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Wednesday, 9 November 2005
Page: 44

Mr ANTHONY SMITH (12:05 PM) —I rise this afternoon to support the Workplace Relations Amendment (Work Choices) Bill 2005, which is very important for Australia’s future. It will provide a truly national system of choice, simplicity and fairness. On this side of the House, we strongly believe it gets the balance right. It provides for the much needed reforms that strike the right balance for us to create further job opportunities and greater choices and to keep the economy strong, not just tomorrow but well into the future. It is in the interests of Australia, the electorate I represent and the outer eastern suburbs of Melbourne generally.

As I said, we believe this bill gets the balance right. It ensures that there are important protections, which the Minister for Employment and Workplace Relations, in his second reading speech and numerous times subsequently, has outlined. It is worth reminding some of the members opposite of what those protections are. Principally, the Fair Pay Commission will set and adjust the federal minimum wage, minimum award classification rates of pay, federal minimum wages for juniors and trainees—including school based apprentices and employees with disabilities—minimum wages for piece workers, as well as casual loadings. This bill allows people to have a choice and provides those important protections.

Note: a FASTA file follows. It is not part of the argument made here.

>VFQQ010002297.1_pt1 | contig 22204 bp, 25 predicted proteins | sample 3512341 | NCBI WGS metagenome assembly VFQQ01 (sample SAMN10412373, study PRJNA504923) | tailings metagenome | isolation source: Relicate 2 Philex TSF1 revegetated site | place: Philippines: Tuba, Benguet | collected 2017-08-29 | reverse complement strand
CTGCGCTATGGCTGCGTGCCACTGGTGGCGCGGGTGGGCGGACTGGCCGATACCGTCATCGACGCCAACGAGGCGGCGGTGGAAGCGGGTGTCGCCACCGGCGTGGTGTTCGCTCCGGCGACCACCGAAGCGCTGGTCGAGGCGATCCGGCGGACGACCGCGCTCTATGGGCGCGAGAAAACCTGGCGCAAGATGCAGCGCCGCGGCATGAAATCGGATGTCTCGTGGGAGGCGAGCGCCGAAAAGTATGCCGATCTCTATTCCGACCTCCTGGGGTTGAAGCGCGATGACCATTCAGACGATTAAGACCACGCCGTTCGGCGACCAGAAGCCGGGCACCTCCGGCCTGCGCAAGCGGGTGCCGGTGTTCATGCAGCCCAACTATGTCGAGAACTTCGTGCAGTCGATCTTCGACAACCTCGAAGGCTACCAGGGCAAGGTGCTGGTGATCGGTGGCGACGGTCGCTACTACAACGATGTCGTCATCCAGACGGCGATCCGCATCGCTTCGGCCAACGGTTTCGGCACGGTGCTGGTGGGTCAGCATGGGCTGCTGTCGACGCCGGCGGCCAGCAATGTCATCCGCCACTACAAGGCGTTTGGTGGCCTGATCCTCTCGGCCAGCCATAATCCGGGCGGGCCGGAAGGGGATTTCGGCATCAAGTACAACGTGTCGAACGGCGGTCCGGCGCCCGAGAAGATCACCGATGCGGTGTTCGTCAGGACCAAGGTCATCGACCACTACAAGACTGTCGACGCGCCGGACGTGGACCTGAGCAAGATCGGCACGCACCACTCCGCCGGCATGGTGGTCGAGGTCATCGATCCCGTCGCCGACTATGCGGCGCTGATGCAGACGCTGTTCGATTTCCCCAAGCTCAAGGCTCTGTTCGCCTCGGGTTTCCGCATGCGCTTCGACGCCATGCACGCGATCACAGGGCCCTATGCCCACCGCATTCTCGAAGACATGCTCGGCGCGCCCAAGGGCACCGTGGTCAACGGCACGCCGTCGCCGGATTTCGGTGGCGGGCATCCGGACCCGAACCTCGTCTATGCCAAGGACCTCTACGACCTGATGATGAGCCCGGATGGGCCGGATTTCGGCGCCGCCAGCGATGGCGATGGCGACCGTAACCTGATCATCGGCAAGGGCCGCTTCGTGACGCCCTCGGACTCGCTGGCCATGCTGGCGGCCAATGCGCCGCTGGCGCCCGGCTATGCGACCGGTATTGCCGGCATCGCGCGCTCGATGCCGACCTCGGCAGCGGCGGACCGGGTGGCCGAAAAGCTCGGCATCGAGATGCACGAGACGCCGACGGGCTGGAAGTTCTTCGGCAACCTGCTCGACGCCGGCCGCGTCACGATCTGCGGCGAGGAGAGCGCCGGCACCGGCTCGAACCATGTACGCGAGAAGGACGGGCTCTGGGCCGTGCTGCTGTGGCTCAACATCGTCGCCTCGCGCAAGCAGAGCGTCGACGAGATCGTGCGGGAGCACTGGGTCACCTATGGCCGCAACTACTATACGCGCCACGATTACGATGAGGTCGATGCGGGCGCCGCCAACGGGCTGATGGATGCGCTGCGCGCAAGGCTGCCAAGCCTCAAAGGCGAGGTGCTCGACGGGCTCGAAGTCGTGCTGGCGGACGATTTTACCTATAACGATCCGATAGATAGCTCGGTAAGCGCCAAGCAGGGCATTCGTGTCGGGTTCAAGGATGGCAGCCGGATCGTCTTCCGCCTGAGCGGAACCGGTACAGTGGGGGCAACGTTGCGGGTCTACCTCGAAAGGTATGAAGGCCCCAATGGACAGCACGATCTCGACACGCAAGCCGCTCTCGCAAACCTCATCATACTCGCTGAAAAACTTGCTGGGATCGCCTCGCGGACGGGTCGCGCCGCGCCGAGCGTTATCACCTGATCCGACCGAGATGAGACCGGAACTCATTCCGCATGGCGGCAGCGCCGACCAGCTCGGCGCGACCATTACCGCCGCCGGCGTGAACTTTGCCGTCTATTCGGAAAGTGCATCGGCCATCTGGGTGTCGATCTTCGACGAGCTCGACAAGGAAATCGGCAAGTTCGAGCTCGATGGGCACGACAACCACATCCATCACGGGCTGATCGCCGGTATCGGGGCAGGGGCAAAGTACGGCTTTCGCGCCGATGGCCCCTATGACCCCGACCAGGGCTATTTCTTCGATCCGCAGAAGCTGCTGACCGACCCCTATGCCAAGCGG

In all of the speeches of those opposite and in the commentary from those opposite in the media in the three weeks or so since this bill was introduced, we have seen a scare campaign, a dialogue of doomsday on what this bill in their eyes would bring forward. That is disappointing, but it is something that we on this side of the House have become all too familiar with when it comes to industrial relations reform or any change whatsoever on workplace relations.

You only need to go back and look at the attitude and approach of those opposite to previous reforms to see that they have performed the role of roadblock on every single proposed reform in industrial relations in the last 10 years. What we are seeing here today in this debate is just another groundhog day of negative scaremongering and opportunism.

Those opposite opposed any move to introduce voluntary unionism. They opposed all of the reforms back in 1996. They opposed moves to improve the waterfront and make Australia’s waterfront more competitive and efficient. They did so in the full knowledge that our waterfront was not operating effectively. Now they look at a waterfront operating more effectively, building a better economy, and they say nothing.